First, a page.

Manila is a city that bursts with energy and danger, but it's also a city that is full of hope, dreams, and stories. People from all over the Philippines flock to this bustling metropolis in hopes of securing a better life for their family, to make it big, and to say goodbye to poverty.
Oscar Ramirez (Jake Macapagal), the protagonist of Metro Manila, has the same story. A struggling farmer in Banaue, he and his wife Mai (Althea Vega) leave behind the rice terraces to try their luck in the city, after barely making ends meet. The grit and grim proverty of Metro Manila welcome them with open arms, but after being deceived by swindlers, the couple realizes that a life in the city is no bed of roses.
Jake Macapagal as Oscar
Oscar finds a job as a driver for an armored truck company, while his wife ends up as a GRO at a local bar just so they'd be able to feed their two children.
Althea Vega as Mai
Just when things seem to start looking up for the downtrodden couple, Oscar's manipulative partner Ong (John Arcilla) takes advantage of him, putting the morally upright Oscar in a bind. Being in one of Manila's most dangerous professions, Oscar faces the dilemma of either upholding his integrity or succumbing to temptation.
John Arcilla as Ong
Should he go along with his colleague's plans and end up like the many city scum Oscar has grown to despise, or should he take the high road and risk his—and his family's life—in the process?
At this point, the story departs from the usual "poverty porn" that a lot of Filipino viewers have grown accustomed to. Just like primetime telenovelas that have captivated Pinoy households for decades, the film ends on a bittersweet note but leaves room for hope.
A family man through and through, Oscar is able to give his family a ticket out of poverty in the end.
At the heart of Metro Manila is a simple, solid story that is realistic and quietly explosive in the end.
While the movie goes off to a slow start and may initially look like just any other film about a poor family struggling to survive in Manila, the fact that it ends on a promising note sets it apart from most movies that pay homage to the country's capital. After all, a lot of films simply focus on the city's poverty and the grim desperation of its people, eschewing the positive aspects of Metro Manila in the process.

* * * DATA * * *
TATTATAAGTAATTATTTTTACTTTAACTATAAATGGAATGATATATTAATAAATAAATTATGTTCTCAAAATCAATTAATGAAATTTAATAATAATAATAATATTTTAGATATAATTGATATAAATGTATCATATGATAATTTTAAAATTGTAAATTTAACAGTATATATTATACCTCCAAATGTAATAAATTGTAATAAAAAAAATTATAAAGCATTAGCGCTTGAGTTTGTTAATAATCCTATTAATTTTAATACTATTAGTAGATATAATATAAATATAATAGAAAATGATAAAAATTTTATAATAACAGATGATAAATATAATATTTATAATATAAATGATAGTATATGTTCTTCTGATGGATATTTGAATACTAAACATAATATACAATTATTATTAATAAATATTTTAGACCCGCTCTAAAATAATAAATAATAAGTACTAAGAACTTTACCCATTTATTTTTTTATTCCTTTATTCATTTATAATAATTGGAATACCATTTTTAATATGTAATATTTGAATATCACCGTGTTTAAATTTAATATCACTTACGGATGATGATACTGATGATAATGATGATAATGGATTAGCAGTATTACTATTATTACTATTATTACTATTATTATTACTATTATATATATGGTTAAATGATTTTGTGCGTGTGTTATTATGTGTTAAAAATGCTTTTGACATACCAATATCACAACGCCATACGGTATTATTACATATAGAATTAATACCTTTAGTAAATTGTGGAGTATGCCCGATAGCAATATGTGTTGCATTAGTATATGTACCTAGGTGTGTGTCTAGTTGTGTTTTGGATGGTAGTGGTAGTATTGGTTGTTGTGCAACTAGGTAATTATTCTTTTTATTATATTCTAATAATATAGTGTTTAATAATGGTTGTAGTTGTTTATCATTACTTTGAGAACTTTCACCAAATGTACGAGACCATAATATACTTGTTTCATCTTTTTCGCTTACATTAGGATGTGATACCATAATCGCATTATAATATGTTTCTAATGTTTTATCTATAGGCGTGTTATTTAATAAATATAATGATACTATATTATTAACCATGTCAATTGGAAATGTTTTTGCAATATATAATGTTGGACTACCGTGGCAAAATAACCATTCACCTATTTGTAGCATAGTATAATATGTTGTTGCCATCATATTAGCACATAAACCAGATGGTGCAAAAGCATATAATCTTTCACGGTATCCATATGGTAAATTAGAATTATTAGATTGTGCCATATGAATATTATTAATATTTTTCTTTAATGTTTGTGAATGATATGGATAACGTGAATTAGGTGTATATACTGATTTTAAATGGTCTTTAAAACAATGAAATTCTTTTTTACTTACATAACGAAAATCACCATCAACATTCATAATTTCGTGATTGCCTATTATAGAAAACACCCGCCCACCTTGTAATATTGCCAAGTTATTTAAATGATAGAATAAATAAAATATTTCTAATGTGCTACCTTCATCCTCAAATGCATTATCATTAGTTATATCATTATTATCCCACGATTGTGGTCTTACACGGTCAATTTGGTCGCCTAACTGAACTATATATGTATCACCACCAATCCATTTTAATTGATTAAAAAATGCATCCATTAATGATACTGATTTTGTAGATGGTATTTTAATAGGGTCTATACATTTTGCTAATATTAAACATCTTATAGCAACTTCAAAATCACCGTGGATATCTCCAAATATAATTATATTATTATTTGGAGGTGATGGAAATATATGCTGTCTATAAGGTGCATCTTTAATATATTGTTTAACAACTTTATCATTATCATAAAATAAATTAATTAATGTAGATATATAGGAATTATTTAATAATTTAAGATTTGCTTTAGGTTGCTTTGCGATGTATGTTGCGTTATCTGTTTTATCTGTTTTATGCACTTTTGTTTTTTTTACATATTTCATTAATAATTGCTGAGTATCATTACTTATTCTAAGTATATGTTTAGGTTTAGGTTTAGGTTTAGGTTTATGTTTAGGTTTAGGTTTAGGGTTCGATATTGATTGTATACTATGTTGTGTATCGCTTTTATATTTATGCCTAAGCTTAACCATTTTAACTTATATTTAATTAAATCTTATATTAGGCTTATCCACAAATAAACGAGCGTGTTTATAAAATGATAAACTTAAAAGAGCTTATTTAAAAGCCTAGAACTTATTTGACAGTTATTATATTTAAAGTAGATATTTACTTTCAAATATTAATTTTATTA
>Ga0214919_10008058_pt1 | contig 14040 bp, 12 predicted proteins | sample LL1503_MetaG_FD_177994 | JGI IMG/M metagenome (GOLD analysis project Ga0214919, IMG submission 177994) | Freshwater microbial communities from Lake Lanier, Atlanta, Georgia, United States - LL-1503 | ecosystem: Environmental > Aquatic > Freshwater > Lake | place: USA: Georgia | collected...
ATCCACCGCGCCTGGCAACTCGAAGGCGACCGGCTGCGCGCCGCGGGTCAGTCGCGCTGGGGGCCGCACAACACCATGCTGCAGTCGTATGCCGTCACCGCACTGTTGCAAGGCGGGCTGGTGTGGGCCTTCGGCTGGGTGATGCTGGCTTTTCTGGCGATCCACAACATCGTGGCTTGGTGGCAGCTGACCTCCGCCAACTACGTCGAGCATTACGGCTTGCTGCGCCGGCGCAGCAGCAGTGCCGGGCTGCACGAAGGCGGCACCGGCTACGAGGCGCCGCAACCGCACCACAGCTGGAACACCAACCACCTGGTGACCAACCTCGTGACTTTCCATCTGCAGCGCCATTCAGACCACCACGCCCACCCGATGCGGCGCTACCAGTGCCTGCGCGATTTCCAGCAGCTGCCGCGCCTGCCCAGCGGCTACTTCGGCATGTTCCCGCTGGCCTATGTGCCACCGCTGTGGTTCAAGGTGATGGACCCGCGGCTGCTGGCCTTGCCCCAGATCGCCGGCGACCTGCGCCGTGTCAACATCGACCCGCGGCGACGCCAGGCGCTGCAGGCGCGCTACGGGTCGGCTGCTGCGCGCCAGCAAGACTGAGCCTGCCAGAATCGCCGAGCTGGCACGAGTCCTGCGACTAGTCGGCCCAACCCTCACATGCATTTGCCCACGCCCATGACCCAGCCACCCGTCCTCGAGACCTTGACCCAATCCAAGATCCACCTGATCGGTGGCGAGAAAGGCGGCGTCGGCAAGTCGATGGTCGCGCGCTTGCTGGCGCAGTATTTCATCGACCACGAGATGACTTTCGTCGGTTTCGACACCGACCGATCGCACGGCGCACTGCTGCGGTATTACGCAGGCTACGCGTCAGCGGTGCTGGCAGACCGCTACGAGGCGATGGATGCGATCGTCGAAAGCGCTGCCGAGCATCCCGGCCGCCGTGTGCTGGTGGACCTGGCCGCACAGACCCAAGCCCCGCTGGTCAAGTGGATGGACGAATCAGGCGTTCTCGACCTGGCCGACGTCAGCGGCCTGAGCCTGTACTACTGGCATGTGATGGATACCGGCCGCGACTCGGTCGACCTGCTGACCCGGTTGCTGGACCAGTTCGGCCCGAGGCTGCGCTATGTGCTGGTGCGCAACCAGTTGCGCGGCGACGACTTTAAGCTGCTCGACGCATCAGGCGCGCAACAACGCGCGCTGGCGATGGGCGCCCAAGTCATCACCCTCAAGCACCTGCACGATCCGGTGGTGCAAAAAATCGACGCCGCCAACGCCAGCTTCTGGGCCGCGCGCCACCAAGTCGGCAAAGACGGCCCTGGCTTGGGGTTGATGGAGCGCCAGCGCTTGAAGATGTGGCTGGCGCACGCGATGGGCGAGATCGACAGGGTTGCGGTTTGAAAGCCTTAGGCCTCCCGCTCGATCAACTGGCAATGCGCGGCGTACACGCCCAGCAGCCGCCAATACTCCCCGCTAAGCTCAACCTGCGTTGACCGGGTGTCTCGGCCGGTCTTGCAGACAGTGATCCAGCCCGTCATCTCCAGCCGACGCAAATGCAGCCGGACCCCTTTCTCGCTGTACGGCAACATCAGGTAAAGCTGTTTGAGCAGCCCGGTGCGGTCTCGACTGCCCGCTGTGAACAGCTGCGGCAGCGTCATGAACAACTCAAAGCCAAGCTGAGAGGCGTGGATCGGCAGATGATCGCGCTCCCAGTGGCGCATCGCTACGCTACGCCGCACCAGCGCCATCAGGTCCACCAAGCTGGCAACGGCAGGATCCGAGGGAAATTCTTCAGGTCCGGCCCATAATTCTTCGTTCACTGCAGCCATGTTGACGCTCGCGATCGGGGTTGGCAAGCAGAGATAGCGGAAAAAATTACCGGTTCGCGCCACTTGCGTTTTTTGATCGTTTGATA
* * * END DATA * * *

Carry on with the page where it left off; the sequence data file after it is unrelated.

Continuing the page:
Metro Manila, on the other hand, is a film built around the promise of hope, on solid family ties (that could sometimes be too close to a fault, but nevertheless a characteristic that any Filipino could easily relate to), and on a person's unrelenting dream to deliver his family out of poverty.
The film also works because of its solid cast. Jake Macapagal (as the naïve ex-soldier Oscar), Althea Vega (as the sympathetic Mai), and John Arcilla (as the exploitative Ong) did a great job in fleshing out realistic characters who are equally both endearing and tragic at the same time. What happens when people are pushed to the edge? The actors depict how people resort to desperate measures, when they're threatened to lose everything that they have.
The film features stunning images of the metropolis. Viewers are afforded a view of not only flashing lights and dark alleyways but also of skylines at sunrise. These images, interspersed with the plot, seem to act as chapters that help progress the story further. When Oscar first arrives at the city with his family, an early morning fog envelopes the metropolis, casting a somewhat otherworldly sheen on the city’s dirty streets. Soon, the morning sun casts an imposing light on the city, and when things start to get desperate, we see the skyline covered in the harsh red glow of sunset.
The movie also intersperses flashbacks to another character’s story (that ends up as a sort of driving force and moral lesson to Oscar’s plot), which could be of interest to moviegoers.
This subplot is based on the true story of Reginald Chua. Driven by a pressing need to deliver his family out of poverty, Reginald ends up hijacking a plane, and his fate presents a strong parallelism to Oscar’s own story.
Helmed by British director Sean Ellis, Metro Manila won the Audience Choice Award in the World Cinema-Dramatic category of the 2013 Sundance Film Festival.
While it is worthy to note that Metro Manila is the official entry of the United Kingdom to the 86th Academy Awards (under the Best Foreign Language Film category), there is more to this movie than meets the eye. Watch the film and see Metro Manila in a new light.
You’ll never look at armored truck drivers the same way again.
Metro Manila will be screened in Philippine cinemas starting October 9, 2013.
(Related: Metro Manila being considered for Hollywood remake)